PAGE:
It’s often said that data is the new oil of the age, and Donald Rucker wants the health care industry, with help from the federal government, to start taking better advantage of it.
The head of the Office of the National Coordinator for Health Information Technology (ONC) says his team is in the “early stages” of developing health care data standards for population-level data to help make it more shareable across electronic health records (EHR) systems.
“There is no broad-based computable standard to look at the care that American providers provide,” he said April 27 at the AcademyHealth Health Datapalooza. “Think about that for a second: There is no computable accountability of the care that we are providing. That’s a pretty stunning type of thing to say in 2018.”
Rucker said that ONC — which is part of the Department of Health and Human Services — was working in collaboration with researchers, health care payers and the informatics nonprofit Health Level Seven International (HL7) to develop standards leveraging Fast Healthcare Interoperability Resources, or FHIR, formats to streamline batch-level processing of data. Sharing data across EHR systems has often been a complex process, thanks in part to a series of entanglements that include interpretations of the Health Insurance Portability and Accountability Act (HIPPA), proprietary information related to data formats and a host of other issues.
Rucker said that if ONC and its partners succeed, the standards will allow for an unprecedented, high-level view of health care information system. He acknowledged, though, that there are concerns that standardization could potentially slow data transmission.
“There will be all kinds of permissions on the level of service and networking,” he said. “Again this is all very early. We invite all of you to work with the HL7 group on setting up these standards, but it is this computer environment that we think is really going to provide the ‘learning health care system’ that I know many of us in this room have spent years working on.”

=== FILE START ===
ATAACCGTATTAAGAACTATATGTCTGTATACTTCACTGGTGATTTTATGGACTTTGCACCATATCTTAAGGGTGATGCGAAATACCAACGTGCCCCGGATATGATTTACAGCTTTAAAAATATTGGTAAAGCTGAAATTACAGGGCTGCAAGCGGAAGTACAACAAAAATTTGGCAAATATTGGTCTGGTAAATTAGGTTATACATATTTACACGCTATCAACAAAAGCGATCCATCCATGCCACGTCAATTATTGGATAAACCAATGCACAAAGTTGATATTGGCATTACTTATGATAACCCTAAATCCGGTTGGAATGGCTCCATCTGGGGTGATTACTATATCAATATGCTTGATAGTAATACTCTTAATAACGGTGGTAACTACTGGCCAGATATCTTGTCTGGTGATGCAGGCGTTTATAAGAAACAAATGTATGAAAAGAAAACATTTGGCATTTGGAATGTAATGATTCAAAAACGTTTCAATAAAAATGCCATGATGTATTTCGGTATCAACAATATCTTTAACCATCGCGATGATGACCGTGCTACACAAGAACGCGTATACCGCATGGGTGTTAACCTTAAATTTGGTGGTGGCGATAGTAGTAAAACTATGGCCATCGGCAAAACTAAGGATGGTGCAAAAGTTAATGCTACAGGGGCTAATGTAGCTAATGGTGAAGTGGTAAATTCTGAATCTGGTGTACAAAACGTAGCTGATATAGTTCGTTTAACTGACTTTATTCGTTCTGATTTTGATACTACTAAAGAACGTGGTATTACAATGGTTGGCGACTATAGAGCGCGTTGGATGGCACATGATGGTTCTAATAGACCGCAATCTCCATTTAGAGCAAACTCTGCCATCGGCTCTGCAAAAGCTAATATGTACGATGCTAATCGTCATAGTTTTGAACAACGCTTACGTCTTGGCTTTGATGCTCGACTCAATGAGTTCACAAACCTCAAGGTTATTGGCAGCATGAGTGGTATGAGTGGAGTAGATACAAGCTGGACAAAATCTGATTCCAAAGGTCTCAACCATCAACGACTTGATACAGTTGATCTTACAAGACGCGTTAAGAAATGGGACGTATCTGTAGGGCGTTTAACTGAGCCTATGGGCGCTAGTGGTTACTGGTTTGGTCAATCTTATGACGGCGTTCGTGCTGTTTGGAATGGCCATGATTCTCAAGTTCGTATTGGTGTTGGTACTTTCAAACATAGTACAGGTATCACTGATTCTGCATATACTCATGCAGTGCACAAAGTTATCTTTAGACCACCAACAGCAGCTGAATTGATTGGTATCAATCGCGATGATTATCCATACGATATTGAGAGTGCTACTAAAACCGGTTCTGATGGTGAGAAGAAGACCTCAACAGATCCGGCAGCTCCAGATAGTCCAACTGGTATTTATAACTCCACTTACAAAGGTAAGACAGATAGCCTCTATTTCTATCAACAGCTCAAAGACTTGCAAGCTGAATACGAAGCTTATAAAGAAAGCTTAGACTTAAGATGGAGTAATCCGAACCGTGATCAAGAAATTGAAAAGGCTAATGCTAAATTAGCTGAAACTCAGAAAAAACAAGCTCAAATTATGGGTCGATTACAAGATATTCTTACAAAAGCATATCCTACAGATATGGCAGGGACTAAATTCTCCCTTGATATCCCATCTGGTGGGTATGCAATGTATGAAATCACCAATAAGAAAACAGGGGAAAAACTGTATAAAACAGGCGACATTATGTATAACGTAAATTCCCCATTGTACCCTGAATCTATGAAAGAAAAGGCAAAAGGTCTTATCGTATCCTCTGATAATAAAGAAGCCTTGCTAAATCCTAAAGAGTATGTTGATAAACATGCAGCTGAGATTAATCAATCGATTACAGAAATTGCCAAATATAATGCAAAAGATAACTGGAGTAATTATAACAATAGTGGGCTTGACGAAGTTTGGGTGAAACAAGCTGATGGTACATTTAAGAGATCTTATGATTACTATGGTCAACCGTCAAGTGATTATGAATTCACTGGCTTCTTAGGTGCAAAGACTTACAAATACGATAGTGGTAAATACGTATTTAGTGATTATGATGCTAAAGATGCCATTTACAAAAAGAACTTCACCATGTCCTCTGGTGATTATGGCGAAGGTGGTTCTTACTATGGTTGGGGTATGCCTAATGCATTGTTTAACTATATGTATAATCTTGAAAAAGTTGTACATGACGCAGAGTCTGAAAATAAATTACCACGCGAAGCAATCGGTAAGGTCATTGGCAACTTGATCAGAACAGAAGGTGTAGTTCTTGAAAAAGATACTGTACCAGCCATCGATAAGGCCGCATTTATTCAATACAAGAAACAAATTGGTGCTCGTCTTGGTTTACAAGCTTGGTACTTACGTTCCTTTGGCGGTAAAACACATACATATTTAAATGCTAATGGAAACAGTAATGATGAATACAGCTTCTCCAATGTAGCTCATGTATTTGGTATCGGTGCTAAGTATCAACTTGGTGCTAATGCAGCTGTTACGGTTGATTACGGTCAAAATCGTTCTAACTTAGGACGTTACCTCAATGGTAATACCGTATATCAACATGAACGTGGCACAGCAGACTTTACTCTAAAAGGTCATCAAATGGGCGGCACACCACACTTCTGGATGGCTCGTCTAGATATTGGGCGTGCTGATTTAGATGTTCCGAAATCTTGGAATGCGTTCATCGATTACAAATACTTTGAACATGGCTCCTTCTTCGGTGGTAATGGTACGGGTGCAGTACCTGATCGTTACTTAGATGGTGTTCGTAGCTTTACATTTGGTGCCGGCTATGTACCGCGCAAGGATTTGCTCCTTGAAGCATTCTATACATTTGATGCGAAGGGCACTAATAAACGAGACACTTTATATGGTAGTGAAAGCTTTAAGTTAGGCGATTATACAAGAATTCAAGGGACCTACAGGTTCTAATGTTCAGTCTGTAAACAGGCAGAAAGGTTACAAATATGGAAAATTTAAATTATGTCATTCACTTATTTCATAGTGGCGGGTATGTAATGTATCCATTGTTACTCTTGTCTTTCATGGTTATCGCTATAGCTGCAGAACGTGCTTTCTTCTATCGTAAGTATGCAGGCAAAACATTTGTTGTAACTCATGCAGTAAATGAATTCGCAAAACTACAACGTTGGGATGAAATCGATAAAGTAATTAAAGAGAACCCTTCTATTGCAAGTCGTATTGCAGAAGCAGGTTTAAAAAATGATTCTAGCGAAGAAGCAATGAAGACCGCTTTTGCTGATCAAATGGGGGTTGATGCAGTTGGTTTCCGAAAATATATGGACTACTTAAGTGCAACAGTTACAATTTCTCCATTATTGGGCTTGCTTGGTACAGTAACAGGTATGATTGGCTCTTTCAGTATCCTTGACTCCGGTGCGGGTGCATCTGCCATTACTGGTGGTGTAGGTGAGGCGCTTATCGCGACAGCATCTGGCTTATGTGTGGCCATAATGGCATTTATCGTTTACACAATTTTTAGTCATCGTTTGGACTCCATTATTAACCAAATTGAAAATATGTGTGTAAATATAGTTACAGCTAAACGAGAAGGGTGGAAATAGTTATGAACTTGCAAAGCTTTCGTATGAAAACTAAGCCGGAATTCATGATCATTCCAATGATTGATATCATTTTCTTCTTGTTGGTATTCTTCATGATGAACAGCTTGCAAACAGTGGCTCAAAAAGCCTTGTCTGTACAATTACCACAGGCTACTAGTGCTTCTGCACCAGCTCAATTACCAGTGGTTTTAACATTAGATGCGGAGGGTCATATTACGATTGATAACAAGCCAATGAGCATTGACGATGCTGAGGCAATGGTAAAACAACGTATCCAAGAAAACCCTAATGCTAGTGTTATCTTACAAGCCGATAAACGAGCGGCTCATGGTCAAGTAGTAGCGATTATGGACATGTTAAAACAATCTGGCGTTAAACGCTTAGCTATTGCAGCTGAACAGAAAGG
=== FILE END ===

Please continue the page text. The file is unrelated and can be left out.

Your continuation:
Rucker also touted ONC’s ongoing support of open application programming interfaces (APIs) to allow developers to design products that can provide health care data to patients on their smartphones.
“Part of policymaking is making this consumer-friendly, so I want to call out one specific thing that’s going to be important, which is persistent access,” he said. “As we sort through the very difficult, thorny issues of electronic consent and privacy, we want to still have people remain connected to the app so they don’t have to sign on every time.”
Rucker compared the persistent access feature to how users might check their flight’s status on an airline app without having to continuously sign-in to access the information when it changes, saying that will be an important technical feature.
The ONC chief also said his office was analyzing around 250 public and industry comments on the draft version its Trusted Exchange Framework and Common Agreement, which debuted in January and aims to connect various disparate health care networks into an information-sharing web of electronic health records.
“We are working through those,” he said. “There were some good points, and I think you are going to see reflected a clear roadmap of the thinking of the [TEFCA] and how we use that to evolve from the data we share now to the data we really want to share in the future.”